Yesterday afternoon’s tragic shooting at Fort Hood saw the cable news networks cover the story wall-to-wall, and continue coverage into prime time. That’s when there began to be some separation.
Here are five things we learned last night from cable news coverage of the shooting.
• Fox News’ “news” does news: Two of the newsiest early interviews took place on Fox News, during Shepard Smith‘s 7pmET hour. They included one with a former colleague of Nidal Malik Hasan and one with his cousin. In the cousin’s interview, the big news was that Hasan was fearful of being deployed overseas. It got big pick-up across the web and through other media – and interestingly, by CNN.
During Campbell Brown‘s 8pmET hour, she mistakenly introduced a clip as CNN original video, then played part of Shep’s interview. Immediately after, she identified it as a Fox News interview. But the point is – during a traditional news hour, Fox News was doing traditional news. This contradicts what CNN/U.S. President Jon Klein said recently to the Los Angeles Times, “They are in a completely different business than we are…We are not putting out the same product as they are. And we shouldn’t be compared to them on that account.” (FNC’s response: “Jon’s correct: It’s unfair to compare CNN to Fox News…Based on his network’s dismal ratings, it’s more accurate to compare CNN to the G4 channel.”)
• CNN will do it live: Once again, CNN took it upon themselves as the newsiest news network, and covered the Fort Hood story significantly more than their competitors. On one level, it was simply a decision to go live for more time than MSNBC or Fox News. After Anderson Cooper did two live hours as opposed to one, Wolf Blitzer anchored another hour at MidnightET. On Fox News, Greta Van Susteren also did two live hours instead of one, before FNC went back to tape. MSNBC stuck to its usual schedule, which meant going to repeats at 10pmET – and meant at 10:18pmET, the 8:18pmET Keith Olbermann told viewers Hasan was dead.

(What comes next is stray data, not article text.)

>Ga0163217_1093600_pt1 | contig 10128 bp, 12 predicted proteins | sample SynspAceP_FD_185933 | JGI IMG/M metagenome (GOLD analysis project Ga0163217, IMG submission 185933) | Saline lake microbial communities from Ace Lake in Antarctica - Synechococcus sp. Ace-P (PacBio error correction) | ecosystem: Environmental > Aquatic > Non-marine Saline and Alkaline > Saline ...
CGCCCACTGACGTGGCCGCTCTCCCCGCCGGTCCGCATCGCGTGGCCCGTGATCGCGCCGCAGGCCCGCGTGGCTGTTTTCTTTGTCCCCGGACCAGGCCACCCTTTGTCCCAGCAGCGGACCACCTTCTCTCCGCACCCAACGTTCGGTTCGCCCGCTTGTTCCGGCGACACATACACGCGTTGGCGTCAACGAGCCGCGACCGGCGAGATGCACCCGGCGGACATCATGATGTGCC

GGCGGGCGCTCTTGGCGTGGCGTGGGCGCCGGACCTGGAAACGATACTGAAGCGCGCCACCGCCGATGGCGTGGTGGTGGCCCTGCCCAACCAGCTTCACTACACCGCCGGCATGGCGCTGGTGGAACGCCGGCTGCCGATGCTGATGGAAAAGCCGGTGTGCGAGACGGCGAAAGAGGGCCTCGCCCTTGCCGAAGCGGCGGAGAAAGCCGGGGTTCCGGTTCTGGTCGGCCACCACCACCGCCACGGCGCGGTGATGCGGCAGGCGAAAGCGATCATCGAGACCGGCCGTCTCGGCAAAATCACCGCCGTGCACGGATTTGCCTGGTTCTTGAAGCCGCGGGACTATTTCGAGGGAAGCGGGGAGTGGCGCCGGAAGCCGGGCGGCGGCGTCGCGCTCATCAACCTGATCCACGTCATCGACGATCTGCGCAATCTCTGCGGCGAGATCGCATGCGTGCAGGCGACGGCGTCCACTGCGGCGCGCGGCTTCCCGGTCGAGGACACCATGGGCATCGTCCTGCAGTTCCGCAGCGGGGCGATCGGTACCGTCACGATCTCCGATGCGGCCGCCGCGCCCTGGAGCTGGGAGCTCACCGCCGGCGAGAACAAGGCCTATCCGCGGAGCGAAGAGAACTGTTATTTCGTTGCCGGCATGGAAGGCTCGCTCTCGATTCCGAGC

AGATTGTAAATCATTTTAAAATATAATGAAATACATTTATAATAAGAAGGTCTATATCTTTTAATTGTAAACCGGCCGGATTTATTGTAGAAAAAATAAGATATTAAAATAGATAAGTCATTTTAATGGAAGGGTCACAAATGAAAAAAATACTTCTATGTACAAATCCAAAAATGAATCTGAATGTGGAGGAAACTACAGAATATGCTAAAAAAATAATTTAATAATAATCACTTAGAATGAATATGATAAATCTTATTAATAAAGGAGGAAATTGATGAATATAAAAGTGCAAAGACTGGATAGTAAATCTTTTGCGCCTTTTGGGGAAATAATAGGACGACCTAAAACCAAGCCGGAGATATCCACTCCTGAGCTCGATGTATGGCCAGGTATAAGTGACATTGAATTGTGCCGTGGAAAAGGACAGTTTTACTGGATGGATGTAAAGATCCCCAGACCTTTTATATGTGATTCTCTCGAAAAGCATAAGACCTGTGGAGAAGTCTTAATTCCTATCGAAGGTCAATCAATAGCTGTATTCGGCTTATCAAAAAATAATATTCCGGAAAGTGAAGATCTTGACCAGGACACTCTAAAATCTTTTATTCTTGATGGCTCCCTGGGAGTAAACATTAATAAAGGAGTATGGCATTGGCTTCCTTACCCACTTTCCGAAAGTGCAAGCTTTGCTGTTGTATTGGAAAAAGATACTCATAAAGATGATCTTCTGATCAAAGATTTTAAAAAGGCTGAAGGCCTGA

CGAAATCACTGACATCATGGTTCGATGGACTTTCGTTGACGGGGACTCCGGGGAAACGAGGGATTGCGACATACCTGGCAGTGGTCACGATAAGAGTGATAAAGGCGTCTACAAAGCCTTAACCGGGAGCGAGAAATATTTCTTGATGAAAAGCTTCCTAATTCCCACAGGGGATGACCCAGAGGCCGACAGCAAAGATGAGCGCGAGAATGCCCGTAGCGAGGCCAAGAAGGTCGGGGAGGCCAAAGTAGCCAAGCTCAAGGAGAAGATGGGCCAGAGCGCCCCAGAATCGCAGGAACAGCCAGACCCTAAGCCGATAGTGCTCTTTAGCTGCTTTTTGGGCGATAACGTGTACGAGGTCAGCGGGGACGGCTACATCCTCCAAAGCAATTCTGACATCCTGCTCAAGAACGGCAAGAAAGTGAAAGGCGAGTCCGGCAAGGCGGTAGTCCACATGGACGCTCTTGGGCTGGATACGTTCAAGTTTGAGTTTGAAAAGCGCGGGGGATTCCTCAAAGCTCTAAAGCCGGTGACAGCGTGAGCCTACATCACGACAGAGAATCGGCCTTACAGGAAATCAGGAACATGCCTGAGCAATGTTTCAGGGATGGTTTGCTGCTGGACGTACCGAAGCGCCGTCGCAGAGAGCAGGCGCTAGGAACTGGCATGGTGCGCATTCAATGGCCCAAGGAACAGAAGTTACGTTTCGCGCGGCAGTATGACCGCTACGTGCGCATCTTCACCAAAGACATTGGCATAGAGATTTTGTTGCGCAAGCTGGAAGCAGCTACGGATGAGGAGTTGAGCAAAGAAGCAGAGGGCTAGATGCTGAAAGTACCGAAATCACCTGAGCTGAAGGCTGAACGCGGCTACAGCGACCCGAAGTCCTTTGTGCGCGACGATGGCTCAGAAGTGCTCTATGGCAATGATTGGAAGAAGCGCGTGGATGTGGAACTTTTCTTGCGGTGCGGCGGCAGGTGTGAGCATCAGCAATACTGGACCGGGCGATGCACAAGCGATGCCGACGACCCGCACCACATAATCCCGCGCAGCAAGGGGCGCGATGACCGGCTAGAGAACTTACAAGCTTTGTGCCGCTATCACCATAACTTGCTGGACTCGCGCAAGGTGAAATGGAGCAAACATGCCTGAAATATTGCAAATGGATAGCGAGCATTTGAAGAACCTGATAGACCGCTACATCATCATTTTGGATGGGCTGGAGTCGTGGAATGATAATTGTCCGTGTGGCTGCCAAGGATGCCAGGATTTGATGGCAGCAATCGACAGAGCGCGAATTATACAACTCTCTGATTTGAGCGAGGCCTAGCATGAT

But it was more than just staying live. The majority of all of their programs, including Lou Dobbs‘ at 7pmET, covered the Fort Hood story as the major breaking news story it was. Will it translates to ratings? Probably not, but who cares. This is the storyline CNN wants to portray, and even more importantly, this is the directive – focus on journalistic quality. It happened last night.
• Rachel Maddow can handle breaking news: As we made our way through the prime time line-ups at Fox News and MSNBC, it was interesting to see how each network handled the Fort Hood news. Both Olbermann and Bill O’Reilly did not spend significant time covering the story, while their 9pmET counterparts, Rachel Maddow and Sean Hannity were almost forced to because the lengthy press conference took place during their hour. But as Hannity jumped in and out of Fort Hood coverage, Maddow made it a focus of her show (until the very end).
And the coverage was unique and interesting. One of the key guests was Lee Christopher Smith, who recently wrote a lengthy piece for Rolling Stone (amazingly, RS still doesn’t put most of its stories online) about the Fort Carson slayings. His expertise on that situation lent a perspective that wasn’t found on other networks. The apolitical anchoring showed Maddow has the ability to move beyond an opinion-based show, and into a hard news role if the circumstances dictate.
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